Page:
We should learn more.
And not forget.
What stands between the war and the peace?
Rows of crosses, or learning, lapels adorned with poppies, or knowing more?
That location is known as harm’s way.
Where do they stand?
Where do they fall?
In harm’s way, that’s where.
Soldiers get sent there all the time, sent into harm’s way so we don’t have to be.
So many have gone, so many have not returned and so many who came back were so altered as to be difficult to recognize as the same people – both physically and mentally – after having done their duty in theatres of war.
column written/ published from Calgary
morning walk: -13C / 9F, sunny and calm, traffic light, Gusta wanted so badly to get through the fence to meet a rather yappy border collie, its owner distracted by her task in the cemetery, we got our exercise and I will not soon forget this morning’s memory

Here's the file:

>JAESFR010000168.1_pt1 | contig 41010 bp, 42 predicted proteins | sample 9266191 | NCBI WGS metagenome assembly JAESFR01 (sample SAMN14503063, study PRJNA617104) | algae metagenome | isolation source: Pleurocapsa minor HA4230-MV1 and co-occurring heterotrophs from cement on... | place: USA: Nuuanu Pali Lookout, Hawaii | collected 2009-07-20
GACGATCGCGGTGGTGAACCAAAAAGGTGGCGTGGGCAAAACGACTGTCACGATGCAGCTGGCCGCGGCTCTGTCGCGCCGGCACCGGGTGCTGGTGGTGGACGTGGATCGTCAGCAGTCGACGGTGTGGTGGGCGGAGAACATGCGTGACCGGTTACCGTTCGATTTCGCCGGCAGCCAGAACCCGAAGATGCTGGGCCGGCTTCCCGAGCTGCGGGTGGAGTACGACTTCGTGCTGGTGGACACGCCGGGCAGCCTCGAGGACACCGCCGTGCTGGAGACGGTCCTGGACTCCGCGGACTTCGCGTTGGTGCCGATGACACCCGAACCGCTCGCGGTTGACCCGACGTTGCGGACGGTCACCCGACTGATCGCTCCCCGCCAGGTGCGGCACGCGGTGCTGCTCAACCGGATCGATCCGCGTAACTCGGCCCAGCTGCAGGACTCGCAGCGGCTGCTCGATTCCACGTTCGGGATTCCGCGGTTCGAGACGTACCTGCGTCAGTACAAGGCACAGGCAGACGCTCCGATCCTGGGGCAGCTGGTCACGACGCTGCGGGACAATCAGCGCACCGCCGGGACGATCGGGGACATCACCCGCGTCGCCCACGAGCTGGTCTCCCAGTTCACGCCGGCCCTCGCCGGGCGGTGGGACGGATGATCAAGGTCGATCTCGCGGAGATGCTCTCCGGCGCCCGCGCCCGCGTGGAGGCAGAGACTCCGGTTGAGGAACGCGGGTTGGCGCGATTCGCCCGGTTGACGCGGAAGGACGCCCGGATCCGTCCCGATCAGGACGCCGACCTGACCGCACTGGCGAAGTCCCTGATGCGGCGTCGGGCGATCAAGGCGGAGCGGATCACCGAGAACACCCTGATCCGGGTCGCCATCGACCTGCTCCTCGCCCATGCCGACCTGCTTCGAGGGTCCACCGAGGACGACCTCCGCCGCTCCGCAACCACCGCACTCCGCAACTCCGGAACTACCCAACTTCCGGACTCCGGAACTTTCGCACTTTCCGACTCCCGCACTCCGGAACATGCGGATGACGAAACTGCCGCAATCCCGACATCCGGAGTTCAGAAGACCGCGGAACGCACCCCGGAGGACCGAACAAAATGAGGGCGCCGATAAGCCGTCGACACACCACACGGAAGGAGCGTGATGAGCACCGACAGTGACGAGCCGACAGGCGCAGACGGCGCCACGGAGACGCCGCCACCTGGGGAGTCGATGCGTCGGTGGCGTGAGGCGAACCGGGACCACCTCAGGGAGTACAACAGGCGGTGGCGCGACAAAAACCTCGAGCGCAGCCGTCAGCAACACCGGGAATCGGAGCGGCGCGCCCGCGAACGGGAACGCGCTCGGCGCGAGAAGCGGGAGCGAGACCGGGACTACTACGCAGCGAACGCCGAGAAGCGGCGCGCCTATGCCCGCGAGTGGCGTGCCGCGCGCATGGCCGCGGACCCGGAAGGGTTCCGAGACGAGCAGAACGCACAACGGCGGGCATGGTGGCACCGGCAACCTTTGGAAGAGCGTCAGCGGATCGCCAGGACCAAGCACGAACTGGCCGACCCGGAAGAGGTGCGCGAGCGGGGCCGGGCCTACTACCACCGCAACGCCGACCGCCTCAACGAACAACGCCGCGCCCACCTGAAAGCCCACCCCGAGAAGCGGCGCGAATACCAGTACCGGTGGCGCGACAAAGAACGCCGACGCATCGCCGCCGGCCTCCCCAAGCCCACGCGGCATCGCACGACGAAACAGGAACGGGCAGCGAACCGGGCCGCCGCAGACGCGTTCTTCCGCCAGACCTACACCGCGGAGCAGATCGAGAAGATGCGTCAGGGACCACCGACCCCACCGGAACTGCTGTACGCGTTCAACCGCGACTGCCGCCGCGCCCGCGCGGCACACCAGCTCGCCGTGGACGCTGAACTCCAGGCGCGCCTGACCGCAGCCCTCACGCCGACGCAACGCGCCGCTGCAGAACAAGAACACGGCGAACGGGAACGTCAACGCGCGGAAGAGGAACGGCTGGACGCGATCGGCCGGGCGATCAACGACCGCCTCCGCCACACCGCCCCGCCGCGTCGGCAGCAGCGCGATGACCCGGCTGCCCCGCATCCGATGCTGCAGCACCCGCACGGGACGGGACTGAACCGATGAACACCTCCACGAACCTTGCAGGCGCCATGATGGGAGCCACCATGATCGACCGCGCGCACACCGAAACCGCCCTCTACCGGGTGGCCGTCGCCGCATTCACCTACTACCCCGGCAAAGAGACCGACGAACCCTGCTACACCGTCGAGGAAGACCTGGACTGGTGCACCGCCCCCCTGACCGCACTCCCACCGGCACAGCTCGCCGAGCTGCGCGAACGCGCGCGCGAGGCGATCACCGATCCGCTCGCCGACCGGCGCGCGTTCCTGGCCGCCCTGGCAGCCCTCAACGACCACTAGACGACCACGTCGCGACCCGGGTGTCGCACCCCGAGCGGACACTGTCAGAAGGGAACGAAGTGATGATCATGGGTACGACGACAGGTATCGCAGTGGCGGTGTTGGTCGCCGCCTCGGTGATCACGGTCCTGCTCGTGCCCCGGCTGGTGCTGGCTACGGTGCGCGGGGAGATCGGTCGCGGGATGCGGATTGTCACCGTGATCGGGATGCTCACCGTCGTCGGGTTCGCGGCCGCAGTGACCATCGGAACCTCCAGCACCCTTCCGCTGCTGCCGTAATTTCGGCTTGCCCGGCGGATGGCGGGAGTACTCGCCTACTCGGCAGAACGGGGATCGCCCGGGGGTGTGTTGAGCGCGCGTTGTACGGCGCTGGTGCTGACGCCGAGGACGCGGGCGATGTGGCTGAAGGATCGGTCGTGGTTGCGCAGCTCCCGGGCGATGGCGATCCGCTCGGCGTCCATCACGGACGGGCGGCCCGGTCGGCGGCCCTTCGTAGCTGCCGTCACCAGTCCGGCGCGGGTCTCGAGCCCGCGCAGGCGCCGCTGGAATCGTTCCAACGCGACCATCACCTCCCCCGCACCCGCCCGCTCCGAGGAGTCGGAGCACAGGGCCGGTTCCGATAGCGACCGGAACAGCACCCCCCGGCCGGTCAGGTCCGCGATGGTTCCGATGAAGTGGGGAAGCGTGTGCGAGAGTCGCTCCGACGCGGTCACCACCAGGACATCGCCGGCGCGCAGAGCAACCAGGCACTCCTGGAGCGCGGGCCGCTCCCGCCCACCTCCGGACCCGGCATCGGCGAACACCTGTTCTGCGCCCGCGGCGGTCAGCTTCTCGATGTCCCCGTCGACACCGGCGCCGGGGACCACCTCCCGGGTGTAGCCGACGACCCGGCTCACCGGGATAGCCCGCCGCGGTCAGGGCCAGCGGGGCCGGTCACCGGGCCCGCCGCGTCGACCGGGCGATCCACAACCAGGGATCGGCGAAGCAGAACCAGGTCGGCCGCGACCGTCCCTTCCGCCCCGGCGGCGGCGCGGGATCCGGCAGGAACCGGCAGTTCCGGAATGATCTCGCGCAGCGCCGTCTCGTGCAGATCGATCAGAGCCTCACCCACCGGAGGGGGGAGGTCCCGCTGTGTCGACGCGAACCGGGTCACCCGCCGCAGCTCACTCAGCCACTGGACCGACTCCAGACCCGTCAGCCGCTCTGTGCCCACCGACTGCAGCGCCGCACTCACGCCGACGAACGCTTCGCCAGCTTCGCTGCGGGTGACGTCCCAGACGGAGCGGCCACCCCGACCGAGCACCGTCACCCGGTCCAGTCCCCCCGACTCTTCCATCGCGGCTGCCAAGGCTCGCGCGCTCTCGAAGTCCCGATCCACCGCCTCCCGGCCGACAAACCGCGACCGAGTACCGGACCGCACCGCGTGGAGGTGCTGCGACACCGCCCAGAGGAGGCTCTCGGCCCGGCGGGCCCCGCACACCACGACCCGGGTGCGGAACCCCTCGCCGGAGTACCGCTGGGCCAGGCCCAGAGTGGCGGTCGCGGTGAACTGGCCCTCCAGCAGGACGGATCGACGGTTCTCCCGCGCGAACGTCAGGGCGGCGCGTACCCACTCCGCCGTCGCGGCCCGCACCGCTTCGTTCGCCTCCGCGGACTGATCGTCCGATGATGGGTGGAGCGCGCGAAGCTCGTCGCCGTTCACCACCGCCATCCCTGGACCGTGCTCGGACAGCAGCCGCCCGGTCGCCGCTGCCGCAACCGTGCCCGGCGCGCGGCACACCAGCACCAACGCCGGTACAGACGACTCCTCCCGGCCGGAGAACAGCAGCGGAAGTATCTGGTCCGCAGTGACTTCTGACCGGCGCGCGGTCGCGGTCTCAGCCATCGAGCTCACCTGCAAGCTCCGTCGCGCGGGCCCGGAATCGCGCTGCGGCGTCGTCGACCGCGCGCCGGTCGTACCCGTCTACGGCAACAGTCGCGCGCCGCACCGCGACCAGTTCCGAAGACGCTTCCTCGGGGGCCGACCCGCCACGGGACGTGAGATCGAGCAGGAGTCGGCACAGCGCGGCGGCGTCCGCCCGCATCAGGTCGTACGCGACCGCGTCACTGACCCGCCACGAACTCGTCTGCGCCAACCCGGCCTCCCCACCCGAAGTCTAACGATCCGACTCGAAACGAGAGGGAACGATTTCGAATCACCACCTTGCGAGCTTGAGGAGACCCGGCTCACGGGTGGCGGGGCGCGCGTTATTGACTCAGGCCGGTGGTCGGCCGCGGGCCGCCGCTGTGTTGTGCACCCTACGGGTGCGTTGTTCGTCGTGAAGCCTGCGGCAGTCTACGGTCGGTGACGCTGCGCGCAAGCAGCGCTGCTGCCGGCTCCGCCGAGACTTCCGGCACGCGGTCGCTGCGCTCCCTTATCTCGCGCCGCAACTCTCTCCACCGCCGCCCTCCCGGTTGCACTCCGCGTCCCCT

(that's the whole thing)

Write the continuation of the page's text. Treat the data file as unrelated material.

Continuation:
Thank you Mark, as always, for your thoughts. Life is interesting. Puzzles are interesting. I remember a Christmas day in FortSaskatchewan. Lots of people, lots of generations, lots of food, lots of visiting. Downstairs was a giant puzzle laid out on a piece of wood. Chairs all around. Like life - ready and waiting. Someone had already started. Great! Build, build, build. Kids would go and start putting pieces in, not much luck. Some, much smarter adult, would come along and offer advice about looking for patterns. Great! Build, build, build. Then boredom, frustration, defeat. All would leave it for a while. Then someone else would start, others would join. Excitement there again! Five different areas all worked on at once. Some would want to build the borders, find the corners and try to make the ends meet. Others would pick a section or color and start their own mini-puzzle. Then, one person's section would seems to fit into another's. One piece connected them. Great! Build, build, build. Smaller scenes in the greater whole starting to come together now... oops that little section was a quarter turn out (know anyone like that?). Some stayed and built for a long time, some came once in a while and put one or two pieces in. Some sat in chairs, some sat on laps, some leaned over the shoulders of others, some just stood and watched from a distance. Lots of stories, jokes, told. Some arguments about process, some about dropping pieces! At the end of the day, I don't remember if that puzzle ended up fully built. I don't remember the picture. I do remember the build... , RT, Devon, AB